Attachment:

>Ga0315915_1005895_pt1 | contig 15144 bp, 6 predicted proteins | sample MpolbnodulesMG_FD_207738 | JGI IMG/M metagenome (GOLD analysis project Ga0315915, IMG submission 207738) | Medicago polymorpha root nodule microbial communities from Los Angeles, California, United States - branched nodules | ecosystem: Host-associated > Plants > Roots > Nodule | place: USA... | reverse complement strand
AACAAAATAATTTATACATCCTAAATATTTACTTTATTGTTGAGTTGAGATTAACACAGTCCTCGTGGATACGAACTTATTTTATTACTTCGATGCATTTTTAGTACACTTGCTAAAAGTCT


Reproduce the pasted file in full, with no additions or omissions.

>Ga0315915_1005895_pt1 | contig 15144 bp, 6 predicted proteins | sample MpolbnodulesMG_FD_207738 | JGI IMG/M metagenome (GOLD analysis project Ga0315915, IMG submission 207738) | Medicago polymorpha root nodule microbial communities from Los Angeles, California, United States - branched nodules | ecosystem: Host-associated > Plants > Roots > Nodule | place: USA... | reverse complement strand
AACAAAATAATTTATACATCCTAAATATTTACTTTATTGTTGAGTTGAGATTAACACAGTCCTCGTGGATACGAACTTATTTTATTACTTCGATGCATTTTTAGTACACTTGCTAAAAGTCT